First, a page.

Publishers Weekly - Publisher's WeeklyFantasy author MacAvoy's remarkable sequel to Lens of the World has the wandering optician Nazhuret trying to avert a war. (Dec.)
Library JournalWhere most fantasy adventures deal out magic in bold strokes, MacAvoy's novels exhibit a more elusive quality. In this sequel to Lens of the World ( LJ 5/15/90), Nazhuret the lensmaker travels to the hostile kingdom of Rezhmia to prevent a war. Although magic (of a sort) figures in the plottings of both sides, this story's real strength lies in subtle characterization and attention to cultural detail. Nazhuret and his sword-wielding mistress Arlin are provocative, complex people--like the world in which they live. Libraries that own the previous volume will definitely want this.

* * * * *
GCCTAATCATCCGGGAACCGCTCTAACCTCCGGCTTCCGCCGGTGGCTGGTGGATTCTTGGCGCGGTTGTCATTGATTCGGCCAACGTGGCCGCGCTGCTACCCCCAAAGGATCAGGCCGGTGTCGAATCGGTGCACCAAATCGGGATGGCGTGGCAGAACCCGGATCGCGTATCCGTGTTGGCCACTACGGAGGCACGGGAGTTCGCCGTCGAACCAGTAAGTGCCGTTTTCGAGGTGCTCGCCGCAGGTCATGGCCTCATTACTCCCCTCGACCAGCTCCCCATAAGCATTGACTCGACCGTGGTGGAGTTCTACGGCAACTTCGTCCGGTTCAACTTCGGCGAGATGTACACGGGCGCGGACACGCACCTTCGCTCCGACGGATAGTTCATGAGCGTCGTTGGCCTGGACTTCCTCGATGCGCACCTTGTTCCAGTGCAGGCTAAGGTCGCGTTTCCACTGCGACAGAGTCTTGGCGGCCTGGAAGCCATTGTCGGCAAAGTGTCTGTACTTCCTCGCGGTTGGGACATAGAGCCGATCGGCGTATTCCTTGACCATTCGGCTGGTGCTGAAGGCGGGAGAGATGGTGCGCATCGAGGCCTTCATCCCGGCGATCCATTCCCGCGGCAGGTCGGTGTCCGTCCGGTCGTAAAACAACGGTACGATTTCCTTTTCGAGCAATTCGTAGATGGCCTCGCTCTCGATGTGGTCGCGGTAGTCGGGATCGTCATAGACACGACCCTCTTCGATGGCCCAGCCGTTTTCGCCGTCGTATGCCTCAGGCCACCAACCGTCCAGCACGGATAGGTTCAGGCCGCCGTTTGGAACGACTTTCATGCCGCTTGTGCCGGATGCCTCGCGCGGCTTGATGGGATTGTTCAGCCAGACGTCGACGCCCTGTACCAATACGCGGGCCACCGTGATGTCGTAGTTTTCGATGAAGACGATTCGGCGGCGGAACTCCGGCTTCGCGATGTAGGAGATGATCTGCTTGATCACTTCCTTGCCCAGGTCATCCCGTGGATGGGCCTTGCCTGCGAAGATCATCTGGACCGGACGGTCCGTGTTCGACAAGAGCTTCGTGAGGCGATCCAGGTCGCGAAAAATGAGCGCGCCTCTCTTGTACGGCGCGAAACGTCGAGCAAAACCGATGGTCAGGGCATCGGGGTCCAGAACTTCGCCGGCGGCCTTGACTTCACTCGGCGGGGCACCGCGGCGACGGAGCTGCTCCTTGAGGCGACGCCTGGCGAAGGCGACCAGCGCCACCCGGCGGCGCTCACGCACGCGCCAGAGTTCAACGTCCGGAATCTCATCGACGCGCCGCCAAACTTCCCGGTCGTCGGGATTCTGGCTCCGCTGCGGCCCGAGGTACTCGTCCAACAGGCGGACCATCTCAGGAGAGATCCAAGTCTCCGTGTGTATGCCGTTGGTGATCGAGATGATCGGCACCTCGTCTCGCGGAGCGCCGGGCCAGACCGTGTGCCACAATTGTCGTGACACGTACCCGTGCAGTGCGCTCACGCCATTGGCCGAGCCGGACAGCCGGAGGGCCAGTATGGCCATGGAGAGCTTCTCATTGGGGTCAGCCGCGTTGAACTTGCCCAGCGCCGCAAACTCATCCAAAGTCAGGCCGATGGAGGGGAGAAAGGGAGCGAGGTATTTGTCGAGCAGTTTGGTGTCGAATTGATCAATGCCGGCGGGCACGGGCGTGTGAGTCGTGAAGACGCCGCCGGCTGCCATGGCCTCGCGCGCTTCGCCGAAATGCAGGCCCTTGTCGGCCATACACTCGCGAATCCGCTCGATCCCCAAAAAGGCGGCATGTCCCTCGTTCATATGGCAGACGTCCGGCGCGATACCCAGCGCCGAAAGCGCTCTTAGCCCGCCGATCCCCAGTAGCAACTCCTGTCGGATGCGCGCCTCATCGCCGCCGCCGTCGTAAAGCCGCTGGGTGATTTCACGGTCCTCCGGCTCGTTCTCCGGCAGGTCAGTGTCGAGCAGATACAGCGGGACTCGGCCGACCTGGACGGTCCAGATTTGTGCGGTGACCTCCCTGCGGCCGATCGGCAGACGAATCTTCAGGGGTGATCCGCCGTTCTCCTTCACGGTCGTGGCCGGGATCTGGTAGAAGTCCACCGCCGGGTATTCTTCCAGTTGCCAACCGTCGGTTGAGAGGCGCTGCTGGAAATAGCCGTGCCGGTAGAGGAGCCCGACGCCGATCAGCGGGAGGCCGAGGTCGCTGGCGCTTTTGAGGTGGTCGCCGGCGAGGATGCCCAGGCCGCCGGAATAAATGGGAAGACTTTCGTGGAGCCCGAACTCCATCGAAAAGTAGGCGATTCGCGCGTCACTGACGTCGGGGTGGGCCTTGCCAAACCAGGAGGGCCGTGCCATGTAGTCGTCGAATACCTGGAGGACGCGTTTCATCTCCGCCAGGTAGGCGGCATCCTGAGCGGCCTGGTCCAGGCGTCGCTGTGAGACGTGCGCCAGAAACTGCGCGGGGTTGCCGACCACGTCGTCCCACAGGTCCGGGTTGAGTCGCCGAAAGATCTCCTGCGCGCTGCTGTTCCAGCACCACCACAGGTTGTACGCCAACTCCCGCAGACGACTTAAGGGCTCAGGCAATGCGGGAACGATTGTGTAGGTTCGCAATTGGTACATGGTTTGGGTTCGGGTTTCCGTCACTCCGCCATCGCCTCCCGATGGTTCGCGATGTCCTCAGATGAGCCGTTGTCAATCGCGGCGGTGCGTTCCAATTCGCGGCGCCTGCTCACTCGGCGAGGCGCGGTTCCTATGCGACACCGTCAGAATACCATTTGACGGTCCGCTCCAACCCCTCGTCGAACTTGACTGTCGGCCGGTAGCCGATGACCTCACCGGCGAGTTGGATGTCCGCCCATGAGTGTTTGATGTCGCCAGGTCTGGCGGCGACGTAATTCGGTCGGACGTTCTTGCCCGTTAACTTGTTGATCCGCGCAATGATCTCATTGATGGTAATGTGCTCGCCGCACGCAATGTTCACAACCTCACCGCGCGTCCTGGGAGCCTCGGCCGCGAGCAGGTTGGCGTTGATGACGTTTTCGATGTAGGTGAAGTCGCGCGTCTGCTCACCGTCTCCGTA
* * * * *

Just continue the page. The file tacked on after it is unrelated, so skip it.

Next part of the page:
Kirkus ReviewsThe understated and unusual fantasy series begun in Lens of the World (1990) continues to delight in this second volume. The young student Nazhuret, who learned at the end of the first book that he was heir to a duchy, finds himself beset by assassins who want to prevent him from claiming his birthright (in which he has no real interest). But before he and his lover Arlin can discover who is behind the attempts on their lives, they are commissioned by King Rudof of Velonya to travel as his unofficial ambassadors into the Rezhmian Empire. Tensions have been rising between Rezhmia and Velonya, and Rudof hopes that Nazhuret and Arlin can succeed diplomatically where others have failed. Their journey takes them to the plains of the wild Nailish nomads, where they meet a wizard, weather earthquakes, and narrowly avoid being shanghaied into the Rezhmian army. At last, reaching Rezhmia, they fall in with a visionary eunuch slave and race against time to avert the coming war. MacAvoy's series has some of the flavor and subtlety of Gene Wolfe's modern classic The Book of the New Sun, but her own unique elementsa fascination with shifting genders and the mysteries of deathmake this series distinctive in the often monochromatic fantasy field. Unlike many other series fantasies, each volume of MacAvoy's tells a self-contained story as well as advancing the larger saga, so readers will not feel cheated waiting for the next volume. The "Lens of the World" series promises to become a landmark of the decade, and no reader of modern fantasy should miss it.
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